Then I arrived at the site in Mandeville and saw the tree. The top of the tall tree curved over the yard next door, and the few limbs were very long and exposed. This is the worst kind of tree to rescue a skittish cat, because Izzy could go far out to the ends of the long limbs, and I would not be able to follow her. To make matters more enjoyable, this was immediately after several days of rain, and the yard, like everyone's, was sloppy and muddy. However, the mosquitoes seemed happy.
The rescue went as expected. Izzy would not let me get anywhere near her, and she walked far out near the end of a very long limb. There was no hope of going out there with her and no hope of luring her to me. The only thing working in my favor was that the limb she was on was suitable for setting a trap. I went back down to the ground, retrieved a trap from my truck, climbed back up, set the trap and went back down to the ground.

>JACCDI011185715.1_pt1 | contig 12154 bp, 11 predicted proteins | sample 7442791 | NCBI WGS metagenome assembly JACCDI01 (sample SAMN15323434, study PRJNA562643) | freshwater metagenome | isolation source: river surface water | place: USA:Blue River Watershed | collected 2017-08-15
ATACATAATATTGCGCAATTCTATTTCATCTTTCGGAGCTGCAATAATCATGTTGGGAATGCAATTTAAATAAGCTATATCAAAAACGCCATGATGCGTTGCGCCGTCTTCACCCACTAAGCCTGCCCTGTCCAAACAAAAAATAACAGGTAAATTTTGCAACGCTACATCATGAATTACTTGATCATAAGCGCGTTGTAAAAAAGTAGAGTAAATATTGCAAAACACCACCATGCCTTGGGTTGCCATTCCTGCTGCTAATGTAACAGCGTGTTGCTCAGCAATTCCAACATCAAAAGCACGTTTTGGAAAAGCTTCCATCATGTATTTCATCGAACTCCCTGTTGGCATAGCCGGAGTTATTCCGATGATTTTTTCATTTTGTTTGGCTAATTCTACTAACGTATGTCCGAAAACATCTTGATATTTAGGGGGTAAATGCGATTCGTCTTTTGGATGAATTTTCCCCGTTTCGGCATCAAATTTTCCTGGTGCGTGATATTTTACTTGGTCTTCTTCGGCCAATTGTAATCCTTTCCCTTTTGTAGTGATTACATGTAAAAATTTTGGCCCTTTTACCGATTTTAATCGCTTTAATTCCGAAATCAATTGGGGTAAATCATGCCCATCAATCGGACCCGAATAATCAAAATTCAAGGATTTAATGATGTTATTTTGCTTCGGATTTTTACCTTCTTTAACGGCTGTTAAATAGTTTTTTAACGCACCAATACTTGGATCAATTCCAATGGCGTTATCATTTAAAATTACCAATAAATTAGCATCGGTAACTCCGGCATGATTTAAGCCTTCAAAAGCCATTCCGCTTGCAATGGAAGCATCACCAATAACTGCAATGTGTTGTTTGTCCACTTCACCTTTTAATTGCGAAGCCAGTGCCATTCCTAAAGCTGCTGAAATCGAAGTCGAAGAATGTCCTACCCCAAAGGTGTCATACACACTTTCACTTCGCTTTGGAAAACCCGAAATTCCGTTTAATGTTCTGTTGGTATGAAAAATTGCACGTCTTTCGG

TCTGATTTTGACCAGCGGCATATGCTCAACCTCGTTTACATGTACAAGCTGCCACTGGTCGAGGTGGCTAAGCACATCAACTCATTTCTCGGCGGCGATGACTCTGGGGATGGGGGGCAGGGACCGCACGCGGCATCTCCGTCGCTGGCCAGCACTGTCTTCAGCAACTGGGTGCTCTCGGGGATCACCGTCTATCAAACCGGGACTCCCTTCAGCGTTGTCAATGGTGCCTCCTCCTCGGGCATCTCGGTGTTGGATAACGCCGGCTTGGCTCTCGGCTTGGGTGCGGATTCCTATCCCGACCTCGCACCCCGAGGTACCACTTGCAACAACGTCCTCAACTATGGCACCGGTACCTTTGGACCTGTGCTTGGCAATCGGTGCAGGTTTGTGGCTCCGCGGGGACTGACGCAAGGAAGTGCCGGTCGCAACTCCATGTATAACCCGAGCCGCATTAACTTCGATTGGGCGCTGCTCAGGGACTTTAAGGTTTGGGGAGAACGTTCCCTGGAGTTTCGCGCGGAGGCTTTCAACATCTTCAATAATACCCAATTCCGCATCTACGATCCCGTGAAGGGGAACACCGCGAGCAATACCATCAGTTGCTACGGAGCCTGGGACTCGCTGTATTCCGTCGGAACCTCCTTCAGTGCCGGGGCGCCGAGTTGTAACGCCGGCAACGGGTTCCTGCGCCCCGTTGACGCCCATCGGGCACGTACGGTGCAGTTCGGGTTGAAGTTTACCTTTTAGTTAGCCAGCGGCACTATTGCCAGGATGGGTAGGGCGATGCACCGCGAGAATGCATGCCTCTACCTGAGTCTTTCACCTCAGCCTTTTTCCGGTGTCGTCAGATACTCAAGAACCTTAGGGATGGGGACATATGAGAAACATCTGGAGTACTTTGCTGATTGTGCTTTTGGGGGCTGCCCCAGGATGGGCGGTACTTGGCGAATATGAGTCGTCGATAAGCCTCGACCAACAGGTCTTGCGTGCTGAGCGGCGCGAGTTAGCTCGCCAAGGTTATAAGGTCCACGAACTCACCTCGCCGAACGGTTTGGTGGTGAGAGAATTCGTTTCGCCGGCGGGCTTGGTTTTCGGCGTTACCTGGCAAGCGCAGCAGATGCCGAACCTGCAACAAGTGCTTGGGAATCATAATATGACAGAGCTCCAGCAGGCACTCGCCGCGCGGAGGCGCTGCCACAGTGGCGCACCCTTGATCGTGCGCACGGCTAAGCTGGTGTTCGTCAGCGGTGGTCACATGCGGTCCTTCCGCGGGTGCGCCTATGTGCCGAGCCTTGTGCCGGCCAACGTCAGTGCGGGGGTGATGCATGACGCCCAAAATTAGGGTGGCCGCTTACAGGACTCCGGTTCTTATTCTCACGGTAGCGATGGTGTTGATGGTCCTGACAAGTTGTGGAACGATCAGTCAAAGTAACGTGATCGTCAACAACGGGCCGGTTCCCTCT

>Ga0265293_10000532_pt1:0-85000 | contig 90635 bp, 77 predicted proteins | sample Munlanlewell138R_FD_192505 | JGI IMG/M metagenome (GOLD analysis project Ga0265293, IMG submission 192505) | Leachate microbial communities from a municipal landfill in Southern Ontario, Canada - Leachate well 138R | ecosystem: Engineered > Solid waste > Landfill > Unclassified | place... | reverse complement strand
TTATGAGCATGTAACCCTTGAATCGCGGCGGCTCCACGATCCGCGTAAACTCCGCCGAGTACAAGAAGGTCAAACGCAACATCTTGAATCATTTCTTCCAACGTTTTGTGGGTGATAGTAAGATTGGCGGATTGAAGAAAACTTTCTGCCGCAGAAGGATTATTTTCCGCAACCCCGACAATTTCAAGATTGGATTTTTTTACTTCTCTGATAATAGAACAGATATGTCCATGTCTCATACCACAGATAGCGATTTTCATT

The problem with setting a trap in a tree for a cat is that I have no idea how long it will take the cat to go to the trap. She might go to it right away, or she may not go until morning. What is certain is that she is more likely to go into it when no one is around. I went to my truck out of sight and took a break hoping she would go into it soon. Otherwise, I would have to leave and come back in the morning. After several minutes, I decided to sneak around the side of the house and take a peek to see if she was making any progress. To my surprise and glee, she was already in the trap. I had to double-check to make sure I was seeing it correctly, but she was definitely in there and the door was closed.
I climbed back up the tree, covered and secured the trap with Izzy in it, and slowly lowered it to the ground where Jennifer was waiting. Jennifer walked her home and released her inside the house. Jennifer was happy. I was happy. This wasn't so bad after all.